What's new in JSHint (December, 2013)

Our latest release, 2.4.0, was mostly a bug fix release. We fixed a lot of parsing bugs. Among them were quite a few serious ES6-related bugs which were blocking some people and companies from using JSHint on their ES6 codebases. Since ES6 is still in-progress, a moving target, there might be some minor inconsistencies but overall, if you're using more-or-less stable parts of ES6, you can use JSHint to lint your forward-thinking code.

We also fixed a couple of bugs that were resulting in JSHint crashing when trying to parse invalid code. If your code is syntactically broken beyond all hope JSHint might generate false-positive warnings and then give up but it should never crash.


Thanks to @BenoitZugmeyer we added a new flag to the JSHint CLI program, --extract, that allows JSHint to lint JavaScript within HTML files.

tmp ☭ cat test.html
    <title>Hello, World!</title>
      function hello() {
        return "Hello, World!";
    <h1>Hello, World!</h1>

tmp ☭ jshint --extract=auto test.html
test.html: line 13, col 27, Missing semicolon.

1 error

Another new flag is --exclude-path which allows you to provide your own .jshintignore file. Or you can point it to the .gitignore file and kill two birds with one stone: exclude files both from your version control system and JSHint.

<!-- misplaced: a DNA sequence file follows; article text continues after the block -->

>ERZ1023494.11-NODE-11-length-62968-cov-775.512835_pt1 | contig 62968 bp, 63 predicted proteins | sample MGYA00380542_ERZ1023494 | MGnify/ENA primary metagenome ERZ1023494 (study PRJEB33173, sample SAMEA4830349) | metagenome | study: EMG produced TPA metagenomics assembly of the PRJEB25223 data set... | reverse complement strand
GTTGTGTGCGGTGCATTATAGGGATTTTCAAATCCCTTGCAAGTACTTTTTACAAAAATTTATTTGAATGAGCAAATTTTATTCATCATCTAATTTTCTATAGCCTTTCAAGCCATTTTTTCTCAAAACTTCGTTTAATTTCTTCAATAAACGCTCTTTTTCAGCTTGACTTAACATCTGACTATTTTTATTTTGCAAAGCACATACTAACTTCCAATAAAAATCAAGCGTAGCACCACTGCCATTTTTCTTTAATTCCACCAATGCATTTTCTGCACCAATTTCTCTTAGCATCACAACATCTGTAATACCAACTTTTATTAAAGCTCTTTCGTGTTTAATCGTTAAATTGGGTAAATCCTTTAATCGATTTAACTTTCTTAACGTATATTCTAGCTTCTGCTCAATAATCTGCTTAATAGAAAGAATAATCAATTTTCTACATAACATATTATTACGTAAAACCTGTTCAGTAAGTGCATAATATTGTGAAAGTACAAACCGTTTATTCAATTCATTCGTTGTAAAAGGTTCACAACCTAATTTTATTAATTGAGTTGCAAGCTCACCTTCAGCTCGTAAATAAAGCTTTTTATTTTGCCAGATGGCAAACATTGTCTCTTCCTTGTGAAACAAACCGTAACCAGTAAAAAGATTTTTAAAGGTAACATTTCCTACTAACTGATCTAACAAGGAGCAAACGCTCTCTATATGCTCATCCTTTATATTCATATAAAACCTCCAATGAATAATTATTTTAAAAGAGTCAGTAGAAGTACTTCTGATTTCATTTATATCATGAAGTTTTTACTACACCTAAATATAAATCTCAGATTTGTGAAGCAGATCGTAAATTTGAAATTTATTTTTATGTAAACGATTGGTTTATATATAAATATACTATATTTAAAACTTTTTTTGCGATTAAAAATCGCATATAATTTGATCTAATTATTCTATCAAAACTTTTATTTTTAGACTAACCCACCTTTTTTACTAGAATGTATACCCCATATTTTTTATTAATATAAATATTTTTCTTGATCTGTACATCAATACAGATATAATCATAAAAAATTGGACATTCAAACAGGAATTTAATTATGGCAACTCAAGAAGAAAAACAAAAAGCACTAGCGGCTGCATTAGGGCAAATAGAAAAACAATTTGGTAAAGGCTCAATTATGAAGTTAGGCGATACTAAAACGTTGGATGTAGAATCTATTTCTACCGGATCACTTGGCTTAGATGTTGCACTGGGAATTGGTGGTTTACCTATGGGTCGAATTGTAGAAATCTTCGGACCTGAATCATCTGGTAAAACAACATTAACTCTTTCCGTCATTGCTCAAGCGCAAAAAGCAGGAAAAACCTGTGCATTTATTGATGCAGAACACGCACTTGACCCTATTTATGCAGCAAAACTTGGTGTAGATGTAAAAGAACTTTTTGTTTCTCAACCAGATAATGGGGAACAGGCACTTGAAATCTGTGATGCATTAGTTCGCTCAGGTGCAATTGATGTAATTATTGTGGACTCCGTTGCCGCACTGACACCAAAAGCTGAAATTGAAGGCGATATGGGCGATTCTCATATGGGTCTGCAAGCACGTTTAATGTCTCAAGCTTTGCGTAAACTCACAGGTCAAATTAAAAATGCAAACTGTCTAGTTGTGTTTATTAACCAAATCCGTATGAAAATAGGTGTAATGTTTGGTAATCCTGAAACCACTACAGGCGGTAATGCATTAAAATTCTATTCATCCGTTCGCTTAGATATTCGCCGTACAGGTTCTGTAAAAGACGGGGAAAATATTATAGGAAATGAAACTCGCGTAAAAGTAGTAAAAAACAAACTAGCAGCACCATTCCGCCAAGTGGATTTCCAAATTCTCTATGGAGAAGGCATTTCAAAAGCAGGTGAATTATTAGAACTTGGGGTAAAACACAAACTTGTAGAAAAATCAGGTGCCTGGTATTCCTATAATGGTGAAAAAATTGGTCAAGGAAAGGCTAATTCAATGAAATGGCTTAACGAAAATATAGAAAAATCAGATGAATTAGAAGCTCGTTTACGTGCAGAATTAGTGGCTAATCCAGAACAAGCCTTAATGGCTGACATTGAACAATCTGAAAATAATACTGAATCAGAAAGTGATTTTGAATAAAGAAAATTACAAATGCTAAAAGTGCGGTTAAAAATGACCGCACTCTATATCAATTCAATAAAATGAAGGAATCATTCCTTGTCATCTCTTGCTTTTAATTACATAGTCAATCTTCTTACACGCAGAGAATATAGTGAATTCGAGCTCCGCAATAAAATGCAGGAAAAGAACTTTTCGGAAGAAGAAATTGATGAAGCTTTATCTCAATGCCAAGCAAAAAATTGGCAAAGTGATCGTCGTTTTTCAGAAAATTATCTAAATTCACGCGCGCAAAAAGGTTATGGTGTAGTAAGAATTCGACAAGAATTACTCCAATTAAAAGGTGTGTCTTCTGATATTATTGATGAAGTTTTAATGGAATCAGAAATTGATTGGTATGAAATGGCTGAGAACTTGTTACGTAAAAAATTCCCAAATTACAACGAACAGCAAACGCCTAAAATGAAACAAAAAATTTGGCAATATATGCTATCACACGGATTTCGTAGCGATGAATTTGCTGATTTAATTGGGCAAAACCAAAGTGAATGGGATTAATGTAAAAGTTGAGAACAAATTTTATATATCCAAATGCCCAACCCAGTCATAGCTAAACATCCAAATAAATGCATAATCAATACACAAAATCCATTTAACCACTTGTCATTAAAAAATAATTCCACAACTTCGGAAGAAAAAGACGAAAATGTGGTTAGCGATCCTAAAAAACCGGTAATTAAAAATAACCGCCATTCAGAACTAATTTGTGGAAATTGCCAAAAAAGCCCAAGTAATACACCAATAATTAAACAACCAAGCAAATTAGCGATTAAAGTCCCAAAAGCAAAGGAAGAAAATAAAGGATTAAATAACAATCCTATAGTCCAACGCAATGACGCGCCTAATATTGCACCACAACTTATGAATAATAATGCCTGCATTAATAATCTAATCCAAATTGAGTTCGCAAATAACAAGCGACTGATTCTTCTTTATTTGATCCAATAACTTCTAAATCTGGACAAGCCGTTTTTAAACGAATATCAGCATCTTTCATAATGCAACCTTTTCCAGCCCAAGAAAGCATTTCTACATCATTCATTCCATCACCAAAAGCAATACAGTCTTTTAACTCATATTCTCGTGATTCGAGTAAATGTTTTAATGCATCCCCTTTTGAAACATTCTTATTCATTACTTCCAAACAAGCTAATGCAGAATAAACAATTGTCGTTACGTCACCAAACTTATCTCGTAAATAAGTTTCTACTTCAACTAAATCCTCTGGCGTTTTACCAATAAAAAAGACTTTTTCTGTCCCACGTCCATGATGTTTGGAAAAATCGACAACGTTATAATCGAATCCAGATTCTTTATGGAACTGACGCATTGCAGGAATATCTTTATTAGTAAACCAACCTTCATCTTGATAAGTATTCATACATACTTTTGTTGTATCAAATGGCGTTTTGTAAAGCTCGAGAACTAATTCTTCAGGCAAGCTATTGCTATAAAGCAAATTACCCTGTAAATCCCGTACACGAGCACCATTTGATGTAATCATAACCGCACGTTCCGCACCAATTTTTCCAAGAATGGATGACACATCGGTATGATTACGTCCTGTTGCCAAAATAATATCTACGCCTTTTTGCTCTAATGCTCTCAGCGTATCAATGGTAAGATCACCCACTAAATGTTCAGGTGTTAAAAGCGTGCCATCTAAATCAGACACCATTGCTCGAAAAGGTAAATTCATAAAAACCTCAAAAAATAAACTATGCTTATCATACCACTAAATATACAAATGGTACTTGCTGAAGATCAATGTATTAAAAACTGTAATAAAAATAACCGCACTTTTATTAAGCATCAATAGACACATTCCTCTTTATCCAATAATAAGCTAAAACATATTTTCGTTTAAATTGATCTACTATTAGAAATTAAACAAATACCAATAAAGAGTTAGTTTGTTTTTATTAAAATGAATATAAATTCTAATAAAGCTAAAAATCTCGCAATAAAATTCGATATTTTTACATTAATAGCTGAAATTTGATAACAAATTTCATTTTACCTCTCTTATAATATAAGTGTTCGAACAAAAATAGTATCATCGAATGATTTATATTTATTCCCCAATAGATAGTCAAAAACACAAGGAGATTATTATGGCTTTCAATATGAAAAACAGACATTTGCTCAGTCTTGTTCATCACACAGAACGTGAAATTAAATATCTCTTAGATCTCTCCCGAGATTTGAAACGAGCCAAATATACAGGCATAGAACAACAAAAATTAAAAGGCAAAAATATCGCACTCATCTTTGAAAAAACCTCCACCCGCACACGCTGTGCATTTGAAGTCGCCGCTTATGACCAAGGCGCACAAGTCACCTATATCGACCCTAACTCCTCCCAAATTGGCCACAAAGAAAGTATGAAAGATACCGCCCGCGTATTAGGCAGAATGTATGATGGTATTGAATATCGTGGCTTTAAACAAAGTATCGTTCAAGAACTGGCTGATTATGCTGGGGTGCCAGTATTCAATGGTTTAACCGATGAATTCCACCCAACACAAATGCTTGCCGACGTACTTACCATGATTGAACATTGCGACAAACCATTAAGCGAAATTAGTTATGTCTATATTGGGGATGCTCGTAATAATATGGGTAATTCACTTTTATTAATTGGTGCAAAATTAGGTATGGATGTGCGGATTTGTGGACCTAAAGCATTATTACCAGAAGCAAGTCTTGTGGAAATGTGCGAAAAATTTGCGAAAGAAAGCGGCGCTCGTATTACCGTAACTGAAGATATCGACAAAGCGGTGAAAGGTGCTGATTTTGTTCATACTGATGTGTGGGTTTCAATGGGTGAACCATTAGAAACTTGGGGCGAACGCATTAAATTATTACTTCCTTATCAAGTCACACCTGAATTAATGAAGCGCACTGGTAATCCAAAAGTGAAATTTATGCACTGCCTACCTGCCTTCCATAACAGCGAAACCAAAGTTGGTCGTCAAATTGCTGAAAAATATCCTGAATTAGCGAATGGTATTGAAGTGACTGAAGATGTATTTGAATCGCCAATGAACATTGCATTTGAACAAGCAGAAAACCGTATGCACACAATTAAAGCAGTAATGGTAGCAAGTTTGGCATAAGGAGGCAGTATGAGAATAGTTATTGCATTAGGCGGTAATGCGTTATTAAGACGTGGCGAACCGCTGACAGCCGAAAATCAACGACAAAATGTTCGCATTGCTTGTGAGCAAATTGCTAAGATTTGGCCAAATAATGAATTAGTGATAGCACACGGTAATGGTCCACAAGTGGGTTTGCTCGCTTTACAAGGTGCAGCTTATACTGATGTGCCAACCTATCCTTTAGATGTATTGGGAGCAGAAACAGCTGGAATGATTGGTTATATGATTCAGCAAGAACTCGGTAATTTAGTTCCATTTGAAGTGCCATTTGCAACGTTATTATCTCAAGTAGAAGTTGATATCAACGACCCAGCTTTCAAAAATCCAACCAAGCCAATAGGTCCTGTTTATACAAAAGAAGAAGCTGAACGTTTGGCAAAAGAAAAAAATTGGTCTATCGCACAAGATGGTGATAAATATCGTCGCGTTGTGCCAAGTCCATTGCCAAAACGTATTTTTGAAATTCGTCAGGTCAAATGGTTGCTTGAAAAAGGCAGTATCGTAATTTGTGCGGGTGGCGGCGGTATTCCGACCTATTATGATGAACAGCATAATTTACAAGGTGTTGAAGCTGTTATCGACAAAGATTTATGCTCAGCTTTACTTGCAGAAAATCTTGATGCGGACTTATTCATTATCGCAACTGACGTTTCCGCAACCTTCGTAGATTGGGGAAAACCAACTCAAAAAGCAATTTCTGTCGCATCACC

As always, the detailed list of changes is on GitHub: JSHint 2.4.0 is released.

JSHint 3

Our next major release is shaping up nicely. I removed a lot of old code, split jshint.js into smaller pieces and changed its API. New API doesn't mutate any global object, it simply takes your arguments and returns the resulting object:

var jshint = require("jshint");
var report = jshint.run(source, options, globals);

report.data.errors.forEach(function (err) {
  console.log(err.line, err.message);

Almost all bug fixes and new features from 2.4.0 were backported into the 3.x tree so the codebase is pretty well synced at this point.


On the development side, I'm spending a lot of time trying to reduce the internal state of JSHint. This means a lot of decoupling, rewriting and re-architecting but the codebase is already looking much better.

I still haven't decided if I want to make JSHint's internal parser to generate an AST or if I want to take a shortcut and use Acorn to do the work for me. (This doesn't mean throwing away JSHint's parser. We can't do that because no other parser can parse incomplete files like JSHint and no other parser supports ES6 and Mozilla JavaScript extensions.) Given that Acorn doesn't support ES6 syntax yet and will probably never support Mozilla JavaScript extensions, in some cases JSHint will not be able to return an AST. But for majority of users it should be fine. Or, maybe, I can do Acorn as a stop-gap solution while I'm patching JSHint to generate its own tree. Since everyone uses Mozilla Parser API it should be easy enought to do a drop-in replacement.